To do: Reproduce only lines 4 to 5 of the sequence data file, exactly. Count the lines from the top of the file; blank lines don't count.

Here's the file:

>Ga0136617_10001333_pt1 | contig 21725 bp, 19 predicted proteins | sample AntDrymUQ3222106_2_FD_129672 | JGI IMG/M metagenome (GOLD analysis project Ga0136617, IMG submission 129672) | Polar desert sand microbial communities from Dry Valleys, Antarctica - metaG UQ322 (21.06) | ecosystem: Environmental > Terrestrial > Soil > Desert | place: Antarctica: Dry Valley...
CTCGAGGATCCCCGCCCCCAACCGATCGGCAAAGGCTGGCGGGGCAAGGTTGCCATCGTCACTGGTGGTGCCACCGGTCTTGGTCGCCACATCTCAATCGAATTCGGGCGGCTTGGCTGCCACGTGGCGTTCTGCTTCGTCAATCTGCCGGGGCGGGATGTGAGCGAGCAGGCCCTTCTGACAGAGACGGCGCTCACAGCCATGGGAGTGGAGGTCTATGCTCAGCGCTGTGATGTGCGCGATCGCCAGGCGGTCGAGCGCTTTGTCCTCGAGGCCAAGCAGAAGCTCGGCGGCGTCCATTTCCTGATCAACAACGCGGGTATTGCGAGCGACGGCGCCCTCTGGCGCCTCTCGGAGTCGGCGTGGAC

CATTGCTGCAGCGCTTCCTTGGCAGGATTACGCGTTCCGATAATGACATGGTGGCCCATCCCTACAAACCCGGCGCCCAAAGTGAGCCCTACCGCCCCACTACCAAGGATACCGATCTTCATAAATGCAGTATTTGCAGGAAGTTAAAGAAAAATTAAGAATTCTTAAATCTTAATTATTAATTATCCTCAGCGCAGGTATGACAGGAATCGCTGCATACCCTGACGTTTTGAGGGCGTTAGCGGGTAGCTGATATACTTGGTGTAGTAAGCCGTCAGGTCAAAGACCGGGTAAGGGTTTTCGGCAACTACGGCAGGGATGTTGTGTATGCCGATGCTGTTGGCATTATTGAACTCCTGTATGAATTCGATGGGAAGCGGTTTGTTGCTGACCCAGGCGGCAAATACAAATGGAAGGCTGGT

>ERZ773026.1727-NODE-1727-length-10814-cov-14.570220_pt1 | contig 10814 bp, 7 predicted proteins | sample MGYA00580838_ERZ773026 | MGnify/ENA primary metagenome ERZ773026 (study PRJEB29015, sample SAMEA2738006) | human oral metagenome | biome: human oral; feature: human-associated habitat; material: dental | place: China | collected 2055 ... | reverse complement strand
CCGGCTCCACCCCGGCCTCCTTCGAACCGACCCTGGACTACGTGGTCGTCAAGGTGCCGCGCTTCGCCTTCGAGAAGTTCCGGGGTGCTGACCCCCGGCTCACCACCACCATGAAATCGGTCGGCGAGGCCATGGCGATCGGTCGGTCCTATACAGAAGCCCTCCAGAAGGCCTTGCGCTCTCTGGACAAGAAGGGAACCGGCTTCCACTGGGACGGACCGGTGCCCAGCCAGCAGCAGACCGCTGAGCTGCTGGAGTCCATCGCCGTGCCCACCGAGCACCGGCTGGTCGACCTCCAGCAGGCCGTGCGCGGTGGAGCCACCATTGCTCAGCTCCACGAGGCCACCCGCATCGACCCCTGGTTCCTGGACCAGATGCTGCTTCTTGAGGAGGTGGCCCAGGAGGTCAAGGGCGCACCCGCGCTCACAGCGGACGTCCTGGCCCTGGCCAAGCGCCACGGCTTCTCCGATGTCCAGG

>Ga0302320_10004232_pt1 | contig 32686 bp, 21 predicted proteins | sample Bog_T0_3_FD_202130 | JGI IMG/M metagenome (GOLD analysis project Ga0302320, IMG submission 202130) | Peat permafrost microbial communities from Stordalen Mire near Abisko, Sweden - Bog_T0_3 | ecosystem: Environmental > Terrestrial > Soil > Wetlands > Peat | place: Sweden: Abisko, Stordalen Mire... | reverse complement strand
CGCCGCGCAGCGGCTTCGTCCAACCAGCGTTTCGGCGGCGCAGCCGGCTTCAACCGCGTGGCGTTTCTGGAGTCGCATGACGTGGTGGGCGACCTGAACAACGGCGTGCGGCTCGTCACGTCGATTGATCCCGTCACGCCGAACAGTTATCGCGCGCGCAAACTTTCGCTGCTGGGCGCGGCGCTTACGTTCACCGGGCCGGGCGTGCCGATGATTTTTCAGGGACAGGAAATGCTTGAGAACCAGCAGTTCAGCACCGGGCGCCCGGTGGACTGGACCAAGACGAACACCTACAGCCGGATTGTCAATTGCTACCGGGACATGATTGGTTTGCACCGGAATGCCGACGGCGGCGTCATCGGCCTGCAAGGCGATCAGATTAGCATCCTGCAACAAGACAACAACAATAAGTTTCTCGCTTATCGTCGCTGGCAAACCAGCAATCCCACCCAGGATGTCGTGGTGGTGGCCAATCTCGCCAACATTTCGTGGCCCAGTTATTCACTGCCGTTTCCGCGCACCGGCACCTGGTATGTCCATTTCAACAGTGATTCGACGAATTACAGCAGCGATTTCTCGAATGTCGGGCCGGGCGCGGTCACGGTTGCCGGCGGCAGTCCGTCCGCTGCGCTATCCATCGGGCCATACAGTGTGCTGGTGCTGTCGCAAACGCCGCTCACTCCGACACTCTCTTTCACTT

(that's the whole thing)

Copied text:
>ERZ773026.1727-NODE-1727-length-10814-cov-14.570220_pt1 | contig 10814 bp, 7 predicted proteins | sample MGYA00580838_ERZ773026 | MGnify/ENA primary metagenome ERZ773026 (study PRJEB29015, sample SAMEA2738006) | human oral metagenome | biome: human oral; feature: human-associated habitat; material: dental | place: China | collected 2055 ... | reverse complement strand
CCGGCTCCACCCCGGCCTCCTTCGAACCGACCCTGGACTACGTGGTCGTCAAGGTGCCGCGCTTCGCCTTCGAGAAGTTCCGGGGTGCTGACCCCCGGCTCACCACCACCATGAAATCGGTCGGCGAGGCCATGGCGATCGGTCGGTCCTATACAGAAGCCCTCCAGAAGGCCTTGCGCTCTCTGGACAAGAAGGGAACCGGCTTCCACTGGGACGGACCGGTGCCCAGCCAGCAGCAGACCGCTGAGCTGCTGGAGTCCATCGCCGTGCCCACCGAGCACCGGCTGGTCGACCTCCAGCAGGCCGTGCGCGGTGGAGCCACCATTGCTCAGCTCCACGAGGCCACCCGCATCGACCCCTGGTTCCTGGACCAGATGCTGCTTCTTGAGGAGGTGGCCCAGGAGGTCAAGGGCGCACCCGCGCTCACAGCGGACGTCCTGGCCCTGGCCAAGCGCCACGGCTTCTCCGATGTCCAGG